Then the footrest assembly 18 may be swung toward the latched or locked position illustrated in FIGS. 1, 2 and 3. To maintain the footrest 18 in a locked position with respect to the wheelchair frame and the saddle 40, an improved latching mechanism is employed. The latching mechanism includes an outwardly extending mounting bracket 64 which is welded or otherwise secured to the outer wall of the saddle 40. A cylinder 66 is secured, by welding for example, to the bracket 64. A plunger 68, adapted for longitudinal movement, is disposed within the interior of the cylinder 66. One end 70 of the plunger 68 generally hemispherical in shape and normally biassed by a helical spring 69 to the latching position as clearly illustrated in FIGS. 3 and 4. The opposite end of the plunger 68, is provided with exterior threads to receive a threaded fastener 72.
A lever 74, formed of sheet metal, for example, has cars 76 and 78 struck outwardly out of the plane of the lever body to contain an integral pivot pin 80 therebetween. The pivot pin 80 is adapted to pass through a suitable aperture in the bracket 64. Spacer means 82 and 84 may be employed to position the lever 74 with respect to the bracket 64. One end of the lever 74 is provided with a slot 86 of a width sufficient to permit the passage of the threaded portion of the plunger 68 but narrower in width than the threaded fastener 72.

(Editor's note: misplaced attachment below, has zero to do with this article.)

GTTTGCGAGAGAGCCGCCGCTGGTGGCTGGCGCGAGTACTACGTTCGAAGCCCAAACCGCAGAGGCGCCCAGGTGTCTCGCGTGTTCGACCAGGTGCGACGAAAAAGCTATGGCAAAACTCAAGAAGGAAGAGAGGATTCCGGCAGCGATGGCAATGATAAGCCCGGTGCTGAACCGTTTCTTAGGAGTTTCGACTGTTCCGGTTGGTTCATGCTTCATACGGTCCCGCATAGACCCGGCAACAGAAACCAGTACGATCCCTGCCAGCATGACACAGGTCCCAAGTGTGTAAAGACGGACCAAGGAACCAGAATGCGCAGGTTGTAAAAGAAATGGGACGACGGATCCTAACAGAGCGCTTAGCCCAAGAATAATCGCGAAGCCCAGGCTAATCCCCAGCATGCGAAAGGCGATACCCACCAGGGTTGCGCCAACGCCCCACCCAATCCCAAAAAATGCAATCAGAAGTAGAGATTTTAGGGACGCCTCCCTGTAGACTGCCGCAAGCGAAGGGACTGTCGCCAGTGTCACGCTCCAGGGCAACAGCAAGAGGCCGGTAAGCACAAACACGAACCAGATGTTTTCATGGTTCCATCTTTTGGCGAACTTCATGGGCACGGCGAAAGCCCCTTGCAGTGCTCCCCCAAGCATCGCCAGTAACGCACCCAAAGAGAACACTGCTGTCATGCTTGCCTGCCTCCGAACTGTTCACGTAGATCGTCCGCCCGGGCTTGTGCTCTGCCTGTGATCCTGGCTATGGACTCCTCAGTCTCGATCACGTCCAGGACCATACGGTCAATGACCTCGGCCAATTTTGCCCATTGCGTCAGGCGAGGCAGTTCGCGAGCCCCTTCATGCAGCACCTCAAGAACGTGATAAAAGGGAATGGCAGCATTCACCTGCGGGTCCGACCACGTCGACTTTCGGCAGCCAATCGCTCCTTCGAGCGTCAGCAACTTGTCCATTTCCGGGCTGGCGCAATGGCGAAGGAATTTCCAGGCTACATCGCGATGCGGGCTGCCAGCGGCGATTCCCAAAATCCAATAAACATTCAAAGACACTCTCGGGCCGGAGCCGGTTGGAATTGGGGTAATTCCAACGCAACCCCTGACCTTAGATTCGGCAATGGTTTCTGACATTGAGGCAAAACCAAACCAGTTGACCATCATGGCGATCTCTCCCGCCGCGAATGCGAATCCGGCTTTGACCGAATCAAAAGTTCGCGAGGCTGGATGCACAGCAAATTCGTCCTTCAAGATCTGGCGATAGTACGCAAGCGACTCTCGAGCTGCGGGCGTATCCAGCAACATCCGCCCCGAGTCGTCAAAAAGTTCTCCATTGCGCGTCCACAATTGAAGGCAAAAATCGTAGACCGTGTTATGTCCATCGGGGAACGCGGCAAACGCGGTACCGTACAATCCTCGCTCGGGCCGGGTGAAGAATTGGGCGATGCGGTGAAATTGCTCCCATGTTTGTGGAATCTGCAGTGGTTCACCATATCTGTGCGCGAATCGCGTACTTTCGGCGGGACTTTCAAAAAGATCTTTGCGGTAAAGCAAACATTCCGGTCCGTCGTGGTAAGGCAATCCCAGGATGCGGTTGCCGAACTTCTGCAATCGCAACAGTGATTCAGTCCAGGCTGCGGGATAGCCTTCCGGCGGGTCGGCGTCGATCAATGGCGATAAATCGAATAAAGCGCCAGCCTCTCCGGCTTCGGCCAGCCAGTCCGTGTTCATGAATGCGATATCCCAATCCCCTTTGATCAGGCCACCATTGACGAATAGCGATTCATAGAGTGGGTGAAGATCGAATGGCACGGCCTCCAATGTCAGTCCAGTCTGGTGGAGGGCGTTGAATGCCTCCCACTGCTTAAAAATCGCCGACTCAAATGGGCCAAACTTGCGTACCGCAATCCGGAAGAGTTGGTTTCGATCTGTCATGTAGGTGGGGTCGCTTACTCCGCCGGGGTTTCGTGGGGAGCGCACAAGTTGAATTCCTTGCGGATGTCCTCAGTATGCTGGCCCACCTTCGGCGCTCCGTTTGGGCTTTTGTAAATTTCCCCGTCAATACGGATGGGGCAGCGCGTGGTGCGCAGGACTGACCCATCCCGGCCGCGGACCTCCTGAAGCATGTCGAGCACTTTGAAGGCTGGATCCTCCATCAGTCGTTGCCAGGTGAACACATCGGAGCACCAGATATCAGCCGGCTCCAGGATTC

A curved washer 88 is brazed or otherwise suitably secured to the outer wall of the tubular member 22 of the footrest 18. Preferably, after the washer 88 is secured to the member 22, the member is drilled to form an aperture aligned with the aperture in the washer 88.
As mentioned earlier, the footrest assembly 18 may be readily moved from the open or unlatched position illustrated in FIGS. 4 and 5 to the latched position illustrated in FIGS. 1, 2 and 3. As the pivotal movement of footrest 18 occurs, the outwardly projecting portion of the plunger 68 is caused to contact the curved outer surface of the washer 88 which tends to cam the plunger 68 rearwardly against the bias of the helical spring 69. When the portion 70 of the plunger 68 aligns with the apertures of the washer 88 and the tubular member 22, the spring 69 causes the portion 70 to seat within the apertures and thereby suitably lock the footrest 18. To insure for a finn and quiet connection, a resilient bumper 90 is affixed to the member 22 so that in the latched position, the bumper 90 is slightly compressed between the tubular member 22 and the outer wall of the saddle 40.
To move the footrest 18 to a position of non-use or to remove it from the side frame 10, the lever 74 is moved in a clockwise manner (as viewed in FIG. 3) about the pivot pin 80. The portion of the lever 74 which defines the slot 86 will thereupon contact the undersurface of the threaded fastener 72 and thereby urge the plunger 68 against the bias of the spring 69 to unseat the plunger end 70 from the apertures in the washer 88 and the tubular member 22. With continuing pressure on the lever 74, the entire footrest 18 will tend to swing about the pins 58 and 60. Manifestly when the plunger end 70 is free from the locking apertures, the footrest may also be grasped and swung to a position of non-use alongside the side frame 10 of the wheelchair.